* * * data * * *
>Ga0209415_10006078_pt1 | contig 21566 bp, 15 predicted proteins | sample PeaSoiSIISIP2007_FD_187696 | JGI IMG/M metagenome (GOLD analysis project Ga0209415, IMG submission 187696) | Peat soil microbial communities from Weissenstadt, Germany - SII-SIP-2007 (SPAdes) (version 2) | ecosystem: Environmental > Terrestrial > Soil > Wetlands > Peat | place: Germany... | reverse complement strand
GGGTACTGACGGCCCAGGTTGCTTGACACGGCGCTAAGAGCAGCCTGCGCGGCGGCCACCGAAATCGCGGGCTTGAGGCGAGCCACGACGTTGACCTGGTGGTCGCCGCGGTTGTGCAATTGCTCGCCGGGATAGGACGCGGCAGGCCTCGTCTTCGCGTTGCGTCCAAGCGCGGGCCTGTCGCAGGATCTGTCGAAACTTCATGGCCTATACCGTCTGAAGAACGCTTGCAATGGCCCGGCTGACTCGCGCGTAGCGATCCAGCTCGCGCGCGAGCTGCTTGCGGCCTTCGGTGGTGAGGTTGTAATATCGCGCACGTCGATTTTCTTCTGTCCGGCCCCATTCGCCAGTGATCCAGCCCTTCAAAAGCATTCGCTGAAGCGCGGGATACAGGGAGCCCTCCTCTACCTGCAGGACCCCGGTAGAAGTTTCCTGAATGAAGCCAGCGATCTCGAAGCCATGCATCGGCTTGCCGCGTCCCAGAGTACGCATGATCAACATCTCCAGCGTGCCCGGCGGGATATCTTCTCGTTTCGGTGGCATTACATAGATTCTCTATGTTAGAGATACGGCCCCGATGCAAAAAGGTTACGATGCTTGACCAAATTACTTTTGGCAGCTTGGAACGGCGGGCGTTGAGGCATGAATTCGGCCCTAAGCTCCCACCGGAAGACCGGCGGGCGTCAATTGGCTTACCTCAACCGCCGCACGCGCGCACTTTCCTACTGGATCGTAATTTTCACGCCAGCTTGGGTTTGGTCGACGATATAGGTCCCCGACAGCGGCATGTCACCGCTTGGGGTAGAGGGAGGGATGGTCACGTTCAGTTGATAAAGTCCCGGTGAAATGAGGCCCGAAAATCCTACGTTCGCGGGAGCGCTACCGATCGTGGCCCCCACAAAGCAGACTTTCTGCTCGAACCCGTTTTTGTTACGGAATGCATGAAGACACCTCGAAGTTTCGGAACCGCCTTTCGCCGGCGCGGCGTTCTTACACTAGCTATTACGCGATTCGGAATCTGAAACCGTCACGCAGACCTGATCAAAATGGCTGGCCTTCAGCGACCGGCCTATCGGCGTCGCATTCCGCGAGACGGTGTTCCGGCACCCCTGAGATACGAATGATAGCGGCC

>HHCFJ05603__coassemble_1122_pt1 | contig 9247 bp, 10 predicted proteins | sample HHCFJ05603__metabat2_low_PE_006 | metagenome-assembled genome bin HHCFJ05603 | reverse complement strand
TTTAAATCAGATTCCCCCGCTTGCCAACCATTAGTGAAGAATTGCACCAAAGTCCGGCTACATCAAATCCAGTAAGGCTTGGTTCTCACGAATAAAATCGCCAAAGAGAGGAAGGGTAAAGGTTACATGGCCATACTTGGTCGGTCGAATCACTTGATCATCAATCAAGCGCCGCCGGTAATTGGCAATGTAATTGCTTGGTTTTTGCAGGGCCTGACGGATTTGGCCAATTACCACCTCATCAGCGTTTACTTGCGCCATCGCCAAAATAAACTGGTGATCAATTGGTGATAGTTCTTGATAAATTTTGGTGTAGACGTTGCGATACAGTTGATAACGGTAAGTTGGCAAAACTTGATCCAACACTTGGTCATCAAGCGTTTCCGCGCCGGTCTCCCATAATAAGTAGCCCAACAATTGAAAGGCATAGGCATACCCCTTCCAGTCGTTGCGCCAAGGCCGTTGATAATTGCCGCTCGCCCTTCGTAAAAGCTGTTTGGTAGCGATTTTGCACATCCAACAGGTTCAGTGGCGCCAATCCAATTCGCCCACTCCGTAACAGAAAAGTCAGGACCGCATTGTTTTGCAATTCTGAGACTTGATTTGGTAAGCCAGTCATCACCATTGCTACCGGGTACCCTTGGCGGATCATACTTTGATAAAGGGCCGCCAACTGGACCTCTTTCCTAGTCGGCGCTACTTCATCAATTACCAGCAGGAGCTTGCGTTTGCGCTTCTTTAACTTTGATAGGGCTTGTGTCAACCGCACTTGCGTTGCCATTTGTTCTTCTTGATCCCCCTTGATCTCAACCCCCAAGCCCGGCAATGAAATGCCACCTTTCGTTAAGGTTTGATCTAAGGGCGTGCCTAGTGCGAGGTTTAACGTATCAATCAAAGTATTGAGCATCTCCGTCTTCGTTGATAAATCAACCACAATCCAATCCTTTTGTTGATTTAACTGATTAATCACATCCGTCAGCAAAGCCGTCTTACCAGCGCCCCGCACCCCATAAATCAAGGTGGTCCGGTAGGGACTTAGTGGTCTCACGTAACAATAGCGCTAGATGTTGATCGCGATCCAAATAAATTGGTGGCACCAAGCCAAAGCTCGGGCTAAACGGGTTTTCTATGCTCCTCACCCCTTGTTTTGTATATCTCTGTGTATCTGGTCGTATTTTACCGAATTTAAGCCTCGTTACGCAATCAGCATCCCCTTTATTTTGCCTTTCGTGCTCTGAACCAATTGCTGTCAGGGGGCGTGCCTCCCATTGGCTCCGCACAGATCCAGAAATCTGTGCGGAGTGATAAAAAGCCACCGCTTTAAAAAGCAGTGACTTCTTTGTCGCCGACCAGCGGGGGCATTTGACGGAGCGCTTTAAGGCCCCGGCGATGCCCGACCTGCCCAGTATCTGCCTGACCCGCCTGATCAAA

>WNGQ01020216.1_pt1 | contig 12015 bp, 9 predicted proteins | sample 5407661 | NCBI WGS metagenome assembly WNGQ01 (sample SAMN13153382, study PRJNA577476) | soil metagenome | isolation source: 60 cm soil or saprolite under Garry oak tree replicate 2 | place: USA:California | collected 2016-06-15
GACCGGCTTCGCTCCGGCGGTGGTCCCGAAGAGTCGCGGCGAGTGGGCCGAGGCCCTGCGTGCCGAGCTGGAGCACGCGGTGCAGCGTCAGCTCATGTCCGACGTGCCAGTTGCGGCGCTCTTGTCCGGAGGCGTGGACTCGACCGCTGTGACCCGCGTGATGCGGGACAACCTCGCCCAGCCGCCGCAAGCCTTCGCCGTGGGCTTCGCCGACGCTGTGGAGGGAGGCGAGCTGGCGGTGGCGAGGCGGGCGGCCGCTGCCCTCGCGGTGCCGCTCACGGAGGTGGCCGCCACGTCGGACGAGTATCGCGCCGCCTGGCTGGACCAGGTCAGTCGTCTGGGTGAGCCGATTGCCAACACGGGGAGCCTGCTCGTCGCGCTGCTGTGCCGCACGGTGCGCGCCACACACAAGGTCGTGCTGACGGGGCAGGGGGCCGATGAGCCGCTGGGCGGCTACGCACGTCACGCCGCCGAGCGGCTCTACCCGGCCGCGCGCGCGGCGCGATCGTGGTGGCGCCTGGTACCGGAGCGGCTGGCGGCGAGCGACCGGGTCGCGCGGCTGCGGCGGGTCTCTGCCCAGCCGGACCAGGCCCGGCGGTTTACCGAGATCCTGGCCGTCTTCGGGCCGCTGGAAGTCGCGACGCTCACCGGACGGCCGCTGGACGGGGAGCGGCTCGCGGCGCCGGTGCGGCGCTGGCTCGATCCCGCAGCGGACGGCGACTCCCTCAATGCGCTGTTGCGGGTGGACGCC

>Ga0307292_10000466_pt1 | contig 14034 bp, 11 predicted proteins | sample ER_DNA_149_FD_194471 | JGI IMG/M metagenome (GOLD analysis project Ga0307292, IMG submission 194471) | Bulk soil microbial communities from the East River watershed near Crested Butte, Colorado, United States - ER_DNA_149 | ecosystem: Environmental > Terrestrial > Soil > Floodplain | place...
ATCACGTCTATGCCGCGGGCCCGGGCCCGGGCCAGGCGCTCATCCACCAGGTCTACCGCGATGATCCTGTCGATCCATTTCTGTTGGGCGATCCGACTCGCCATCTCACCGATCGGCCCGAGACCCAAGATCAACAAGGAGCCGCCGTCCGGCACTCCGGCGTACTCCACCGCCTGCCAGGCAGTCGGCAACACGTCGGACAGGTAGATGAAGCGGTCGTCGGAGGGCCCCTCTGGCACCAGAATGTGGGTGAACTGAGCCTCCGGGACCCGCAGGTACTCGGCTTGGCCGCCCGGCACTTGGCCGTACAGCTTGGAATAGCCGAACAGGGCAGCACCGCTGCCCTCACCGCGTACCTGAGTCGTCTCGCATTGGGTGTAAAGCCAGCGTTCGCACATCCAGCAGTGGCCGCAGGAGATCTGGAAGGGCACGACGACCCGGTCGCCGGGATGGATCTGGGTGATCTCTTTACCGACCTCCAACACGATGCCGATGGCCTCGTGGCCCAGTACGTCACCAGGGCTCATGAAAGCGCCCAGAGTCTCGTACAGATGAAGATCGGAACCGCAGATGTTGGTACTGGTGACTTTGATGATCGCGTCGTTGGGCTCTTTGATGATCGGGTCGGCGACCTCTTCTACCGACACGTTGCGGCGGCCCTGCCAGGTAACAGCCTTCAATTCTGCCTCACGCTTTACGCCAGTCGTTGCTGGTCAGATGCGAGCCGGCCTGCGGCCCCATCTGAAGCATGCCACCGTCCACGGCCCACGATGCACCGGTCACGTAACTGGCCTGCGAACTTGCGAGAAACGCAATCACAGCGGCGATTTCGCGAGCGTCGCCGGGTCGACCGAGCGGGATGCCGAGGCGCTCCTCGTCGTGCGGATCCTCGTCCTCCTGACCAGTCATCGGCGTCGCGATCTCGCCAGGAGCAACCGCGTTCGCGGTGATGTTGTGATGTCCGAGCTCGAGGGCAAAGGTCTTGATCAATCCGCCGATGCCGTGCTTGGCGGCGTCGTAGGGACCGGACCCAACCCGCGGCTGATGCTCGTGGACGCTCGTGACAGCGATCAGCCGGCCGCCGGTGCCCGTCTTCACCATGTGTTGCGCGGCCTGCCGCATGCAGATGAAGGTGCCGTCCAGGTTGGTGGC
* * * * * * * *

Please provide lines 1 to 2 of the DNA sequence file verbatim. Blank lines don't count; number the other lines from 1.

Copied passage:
>Ga0209415_10006078_pt1 | contig 21566 bp, 15 predicted proteins | sample PeaSoiSIISIP2007_FD_187696 | JGI IMG/M metagenome (GOLD analysis project Ga0209415, IMG submission 187696) | Peat soil microbial communities from Weissenstadt, Germany - SII-SIP-2007 (SPAdes) (version 2) | ecosystem: Environmental > Terrestrial > Soil > Wetlands > Peat | place: Germany... | reverse complement strand
GGGTACTGACGGCCCAGGTTGCTTGACACGGCGCTAAGAGCAGCCTGCGCGGCGGCCACCGAAATCGCGGGCTTGAGGCGAGCCACGACGTTGACCTGGTGGTCGCCGCGGTTGTGCAATTGCTCGCCGGGATAGGACGCGGCAGGCCTCGTCTTCGCGTTGCGTCCAAGCGCGGGCCTGTCGCAGGATCTGTCGAAACTTCATGGCCTATACCGTCTGAAGAACGCTTGCAATGGCCCGGCTGACTCGCGCGTAGCGATCCAGCTCGCGCGCGAGCTGCTTGCGGCCTTCGGTGGTGAGGTTGTAATATCGCGCACGTCGATTTTCTTCTGTCCGGCCCCATTCGCCAGTGATCCAGCCCTTCAAAAGCATTCGCTGAAGCGCGGGATACAGGGAGCCCTCCTCTACCTGCAGGACCCCGGTAGAAGTTTCCTGAATGAAGCCAGCGATCTCGAAGCCATGCATCGGCTTGCCGCGTCCCAGAGTACGCATGATCAACATCTCCAGCGTGCCCGGCGGGATATCTTCTCGTTTCGGTGGCATTACATAGATTCTCTATGTTAGAGATACGGCCCCGATGCAAAAAGGTTACGATGCTTGACCAAATTACTTTTGGCAGCTTGGAACGGCGGGCGTTGAGGCATGAATTCGGCCCTAAGCTCCCACCGGAAGACCGGCGGGCGTCAATTGGCTTACCTCAACCGCCGCACGCGCGCACTTTCCTACTGGATCGTAATTTTCACGCCAGCTTGGGTTTGGTCGACGATATAGGTCCCCGACAGCGGCATGTCACCGCTTGGGGTAGAGGGAGGGATGGTCACGTTCAGTTGATAAAGTCCCGGTGAAATGAGGCCCGAAAATCCTACGTTCGCGGGAGCGCTACCGATCGTGGCCCCCACAAAGCAGACTTTCTGCTCGAACCCGTTTTTGTTACGGAATGCATGAAGACACCTCGAAGTTTCGGAACCGCCTTTCGCCGGCGCGGCGTTCTTACACTAGCTATTACGCGATTCGGAATCTGAAACCGTCACGCAGACCTGATCAAAATGGCTGGCCTTCAGCGACCGGCCTATCGGCGTCGCATTCCGCGAGACGGTGTTCCGGCACCCCTGAGATACGAATGATAGCGGCC